Shape of the posterior vitreous chamber in human emmetropia and myopia

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PURPOSE - To compare posterior vitreous chamber shape in myopia to that in emmetropia.
METHODS - Both eyes of 55 adult subjects were studied, 27 with emmetropia (MSE =-0.55; <+0.75D; mean +0.09 ±0.36D) and 28 with myopia (MSE -5.87 ±2.31D). Cycloplegic refraction was measured with a Shin Nippon autorefractor and anterior chamber depth and axial length with a Zeiss IOLMaster. Posterior vitreous chamber shapes were determined from T2-weighted MRI (3-Tesla) using procedures previously reported by our laboratory. 3-D surface model coordinates were assigned to nasal, temporal, superior and inferior quadrants and plotted in 2-D to illustrate the composite shape of respective quadrants posterior to the second nodal point. Spherical analogues of chamber shape were constructed to compare relative sphericity between refractive groups and quadrants.
RESULTS - Differences in shape occurred in the region posterior to points of maximum globe width and were thus in general accord with an equatorial model of myopic expansion. Shape in emmetropia is categorised distinctly as that of an oblate ellipse and in myopia as an oblate ellipse of significantly less degree such that it approximates to a sphere. There was concordance between shape and retinotopic projection of respective quadrants into right, left, superior and inferior visual fields.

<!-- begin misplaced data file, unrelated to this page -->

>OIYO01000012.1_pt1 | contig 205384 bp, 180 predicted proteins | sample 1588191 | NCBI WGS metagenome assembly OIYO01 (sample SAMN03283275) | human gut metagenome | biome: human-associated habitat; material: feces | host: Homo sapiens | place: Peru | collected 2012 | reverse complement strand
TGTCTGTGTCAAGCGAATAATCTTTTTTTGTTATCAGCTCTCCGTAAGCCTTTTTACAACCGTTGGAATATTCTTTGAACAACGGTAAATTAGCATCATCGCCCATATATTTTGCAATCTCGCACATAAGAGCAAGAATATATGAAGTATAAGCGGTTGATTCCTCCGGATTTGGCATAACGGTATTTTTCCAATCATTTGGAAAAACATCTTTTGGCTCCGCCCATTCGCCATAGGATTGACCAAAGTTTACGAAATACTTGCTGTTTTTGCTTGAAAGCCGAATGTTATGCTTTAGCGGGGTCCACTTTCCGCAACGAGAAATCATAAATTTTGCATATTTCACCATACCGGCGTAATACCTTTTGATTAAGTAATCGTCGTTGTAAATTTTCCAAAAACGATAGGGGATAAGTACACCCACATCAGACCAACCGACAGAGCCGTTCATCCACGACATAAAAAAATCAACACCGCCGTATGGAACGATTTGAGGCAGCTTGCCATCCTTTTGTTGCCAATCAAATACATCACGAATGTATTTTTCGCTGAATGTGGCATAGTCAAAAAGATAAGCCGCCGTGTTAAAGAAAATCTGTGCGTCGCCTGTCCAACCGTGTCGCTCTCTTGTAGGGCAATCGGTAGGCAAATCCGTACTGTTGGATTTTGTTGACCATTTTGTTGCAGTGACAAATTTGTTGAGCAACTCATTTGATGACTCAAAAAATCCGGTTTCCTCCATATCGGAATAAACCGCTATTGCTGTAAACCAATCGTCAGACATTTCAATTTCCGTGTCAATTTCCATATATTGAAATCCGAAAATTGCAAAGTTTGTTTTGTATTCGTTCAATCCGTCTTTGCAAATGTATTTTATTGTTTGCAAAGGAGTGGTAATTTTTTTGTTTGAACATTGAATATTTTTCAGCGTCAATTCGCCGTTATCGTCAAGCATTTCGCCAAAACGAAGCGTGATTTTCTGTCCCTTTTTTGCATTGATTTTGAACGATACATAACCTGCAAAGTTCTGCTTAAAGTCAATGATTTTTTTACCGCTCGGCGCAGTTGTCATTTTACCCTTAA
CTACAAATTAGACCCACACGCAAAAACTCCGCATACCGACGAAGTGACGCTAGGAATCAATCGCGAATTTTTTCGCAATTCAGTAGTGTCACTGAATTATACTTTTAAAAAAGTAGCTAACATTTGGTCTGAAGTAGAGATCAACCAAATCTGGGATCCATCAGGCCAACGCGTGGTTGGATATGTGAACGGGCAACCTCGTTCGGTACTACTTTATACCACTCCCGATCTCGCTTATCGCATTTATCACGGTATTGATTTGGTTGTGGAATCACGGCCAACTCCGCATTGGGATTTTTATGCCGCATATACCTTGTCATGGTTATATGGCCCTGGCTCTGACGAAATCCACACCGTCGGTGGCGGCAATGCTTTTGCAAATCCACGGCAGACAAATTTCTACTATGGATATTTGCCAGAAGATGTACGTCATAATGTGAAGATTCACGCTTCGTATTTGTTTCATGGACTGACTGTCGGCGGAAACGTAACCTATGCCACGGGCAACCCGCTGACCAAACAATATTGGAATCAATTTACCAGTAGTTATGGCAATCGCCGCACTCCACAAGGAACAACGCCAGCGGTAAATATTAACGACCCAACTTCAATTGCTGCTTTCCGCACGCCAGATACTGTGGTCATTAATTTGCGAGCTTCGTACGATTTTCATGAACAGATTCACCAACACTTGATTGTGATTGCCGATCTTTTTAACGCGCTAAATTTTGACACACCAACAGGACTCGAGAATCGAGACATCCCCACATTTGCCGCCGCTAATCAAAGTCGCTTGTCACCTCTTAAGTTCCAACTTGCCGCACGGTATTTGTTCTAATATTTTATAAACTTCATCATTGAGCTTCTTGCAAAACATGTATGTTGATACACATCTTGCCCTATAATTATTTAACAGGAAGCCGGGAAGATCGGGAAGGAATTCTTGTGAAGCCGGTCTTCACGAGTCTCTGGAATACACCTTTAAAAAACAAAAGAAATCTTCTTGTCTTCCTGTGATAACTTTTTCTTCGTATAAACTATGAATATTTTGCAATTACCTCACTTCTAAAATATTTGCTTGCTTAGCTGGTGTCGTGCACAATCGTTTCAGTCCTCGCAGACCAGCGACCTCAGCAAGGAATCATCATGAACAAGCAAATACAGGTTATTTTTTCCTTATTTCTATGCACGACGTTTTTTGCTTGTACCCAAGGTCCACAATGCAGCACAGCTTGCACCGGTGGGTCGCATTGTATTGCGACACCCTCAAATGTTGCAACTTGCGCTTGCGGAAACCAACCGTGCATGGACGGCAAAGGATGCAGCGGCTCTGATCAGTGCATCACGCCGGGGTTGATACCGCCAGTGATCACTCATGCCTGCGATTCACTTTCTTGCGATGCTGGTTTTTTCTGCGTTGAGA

CONCLUSIONS - The transition in shape from oblate ellipse to sphere with axial elongation supports the hypothesis that myopia may be a consequence of equatorial restriction associated with biomechanical anomalies of the ciliary apparatus. The synchronisation of quadrant shapes with retinotopic projection suggests that binocular growth is coordinated by processes that operate beyond the optic chiasm.
Original languageEnglish
Pages (from-to)7240-7251
Number of pages12
JournalInvestigative Ophthalmology and Visual Science
Issue number12
Early online date15 Oct 2013
Publication statusPublished - 15 Oct 2013

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Copyright 2013 The Association for Research in Vision and Ophthalmology, Inc. Creative Commons Attribution Non-Commercial No Derivatives License


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